Russia Has Taken the Upper Hand
A column of Russian troops, around 200 paratroopers and 40 armored vehicles and tanks, arrived in Kosovo's capital Pristina on June 11 night, while the NATO forces were still preparing for their entry into Kosovo. Earlier June 12 morning they took over the Slatina airport in Pristina, which was supposed to be NATO headquarters.
When the first British detachment of 100 soldiers arrived at the airport by helicopter, they found in a big surprise a "besiege" of Russians. Later the British reinforcing ground troops were blocked outside the airport. A British newspaper said it's the first time since the erection of Berlin Wall more than 50 years ago that British soldiers meet with Russian soldiers at close quarter.
Soon after Russia's takeover of Slatina airport, Russian Foreign Minister Igor Ivanov said the event was a mistake. But he changed his words in meeting with U.S Deputy Secretary of State Strobe Talbot next day. While the Russian government gave no official explanation why it swiftly moved up its 200 Russian soldiers, Russian leaders appeared quite pleased with the outcome.
The U.S leaders tried to downplay the event though obviously they were quite annoyed by that. The Sectary of State Madeleine Albright said in an interview: "They (Russian troops) want to be part of the KFOR (Kosovo Security Force) force. We want them to be part of it. I think they got a little bit ahead of themselves."
Compared with more than 15,000 NATO soldiers in Kosovo, the 200 Russian paratroopers do not make any military sense. But it provides Russia a good bargain in its talks with NATO on peace-keeping operations. Also by that move, the Russian government may win support from the Duma, its military forces and the Russian people. Hence some analysts believe that the Russian government took the move intentionally.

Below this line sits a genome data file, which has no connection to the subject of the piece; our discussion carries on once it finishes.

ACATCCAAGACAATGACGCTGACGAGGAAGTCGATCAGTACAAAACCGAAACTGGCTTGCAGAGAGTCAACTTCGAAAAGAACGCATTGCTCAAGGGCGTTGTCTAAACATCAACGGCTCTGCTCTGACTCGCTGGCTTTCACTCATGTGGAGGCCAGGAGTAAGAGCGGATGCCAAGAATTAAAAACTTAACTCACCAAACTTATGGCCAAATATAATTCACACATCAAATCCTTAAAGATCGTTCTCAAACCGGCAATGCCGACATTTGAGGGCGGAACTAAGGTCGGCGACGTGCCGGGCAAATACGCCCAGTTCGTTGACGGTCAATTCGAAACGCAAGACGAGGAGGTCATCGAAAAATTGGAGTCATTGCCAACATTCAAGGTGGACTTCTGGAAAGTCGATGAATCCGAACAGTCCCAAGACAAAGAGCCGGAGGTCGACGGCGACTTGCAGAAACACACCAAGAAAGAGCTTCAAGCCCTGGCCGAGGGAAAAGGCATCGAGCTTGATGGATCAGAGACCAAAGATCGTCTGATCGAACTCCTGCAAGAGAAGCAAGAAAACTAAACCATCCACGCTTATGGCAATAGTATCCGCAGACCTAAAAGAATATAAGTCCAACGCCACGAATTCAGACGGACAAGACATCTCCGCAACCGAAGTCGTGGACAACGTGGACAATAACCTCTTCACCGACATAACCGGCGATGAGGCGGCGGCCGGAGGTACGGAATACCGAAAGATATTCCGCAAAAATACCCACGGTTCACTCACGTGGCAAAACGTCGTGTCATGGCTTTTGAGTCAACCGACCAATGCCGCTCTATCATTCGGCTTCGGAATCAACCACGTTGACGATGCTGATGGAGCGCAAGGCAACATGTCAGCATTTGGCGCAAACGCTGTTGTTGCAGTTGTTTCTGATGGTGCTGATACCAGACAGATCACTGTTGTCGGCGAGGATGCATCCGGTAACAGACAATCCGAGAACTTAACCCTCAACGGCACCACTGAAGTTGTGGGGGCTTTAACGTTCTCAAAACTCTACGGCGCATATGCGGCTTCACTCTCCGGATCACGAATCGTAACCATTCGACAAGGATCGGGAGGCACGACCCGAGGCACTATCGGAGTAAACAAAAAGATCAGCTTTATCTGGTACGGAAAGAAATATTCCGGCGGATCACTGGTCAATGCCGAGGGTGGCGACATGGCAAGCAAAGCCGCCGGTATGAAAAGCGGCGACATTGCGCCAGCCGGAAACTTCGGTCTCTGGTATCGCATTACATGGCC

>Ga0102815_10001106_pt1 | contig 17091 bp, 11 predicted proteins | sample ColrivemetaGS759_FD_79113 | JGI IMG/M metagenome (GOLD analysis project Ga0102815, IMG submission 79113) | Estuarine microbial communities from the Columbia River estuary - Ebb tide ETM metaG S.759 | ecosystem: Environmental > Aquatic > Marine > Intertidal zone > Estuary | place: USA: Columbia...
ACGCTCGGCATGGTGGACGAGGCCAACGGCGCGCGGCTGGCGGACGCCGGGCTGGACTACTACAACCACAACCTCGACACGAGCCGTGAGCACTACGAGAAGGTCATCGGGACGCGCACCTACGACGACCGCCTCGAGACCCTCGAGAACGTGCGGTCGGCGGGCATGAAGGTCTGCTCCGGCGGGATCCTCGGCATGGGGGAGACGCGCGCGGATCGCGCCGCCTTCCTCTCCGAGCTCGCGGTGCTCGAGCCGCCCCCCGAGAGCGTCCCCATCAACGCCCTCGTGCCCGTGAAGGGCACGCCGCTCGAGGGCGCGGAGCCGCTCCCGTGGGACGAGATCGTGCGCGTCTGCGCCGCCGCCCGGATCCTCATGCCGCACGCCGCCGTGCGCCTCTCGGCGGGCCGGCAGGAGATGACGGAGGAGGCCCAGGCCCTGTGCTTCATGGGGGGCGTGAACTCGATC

In talks with Russia, NATO insisted the Kosovo should be divided into five zones. Five countries, Britain, U.S., German, Italy and Russia respectively, will be responsible for each zone. And all troops should serve under the NATO unified command. On the other hand, Russia demands a zone under its exclusive control and an independent command system from NATO. Only by that Russia may fully play its role in implementing the U.N. resolution.
By the swift move of troops into the airport in Pristina, Russia gains the upper hand in the first round. But the prospect in Kosovo is still not clear, how will Russia take part in the peace-keeping operation? Will that issue affect relations between Russia and the Western countries? Let us wait and see.
Opinion 1999-06-15 Page6
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